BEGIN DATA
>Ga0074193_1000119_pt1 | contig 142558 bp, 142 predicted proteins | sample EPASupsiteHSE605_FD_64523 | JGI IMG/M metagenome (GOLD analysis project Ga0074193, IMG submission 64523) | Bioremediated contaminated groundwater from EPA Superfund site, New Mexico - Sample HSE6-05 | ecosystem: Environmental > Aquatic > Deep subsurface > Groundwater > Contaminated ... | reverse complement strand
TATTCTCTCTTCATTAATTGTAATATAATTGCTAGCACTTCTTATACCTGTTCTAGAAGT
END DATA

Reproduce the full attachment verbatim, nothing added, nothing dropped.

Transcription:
>Ga0074193_1000119_pt1 | contig 142558 bp, 142 predicted proteins | sample EPASupsiteHSE605_FD_64523 | JGI IMG/M metagenome (GOLD analysis project Ga0074193, IMG submission 64523) | Bioremediated contaminated groundwater from EPA Superfund site, New Mexico - Sample HSE6-05 | ecosystem: Environmental > Aquatic > Deep subsurface > Groundwater > Contaminated ... | reverse complement strand
TATTCTCTCTTCATTAATTGTAATATAATTGCTAGCACTTCTTATACCTGTTCTAGAAGT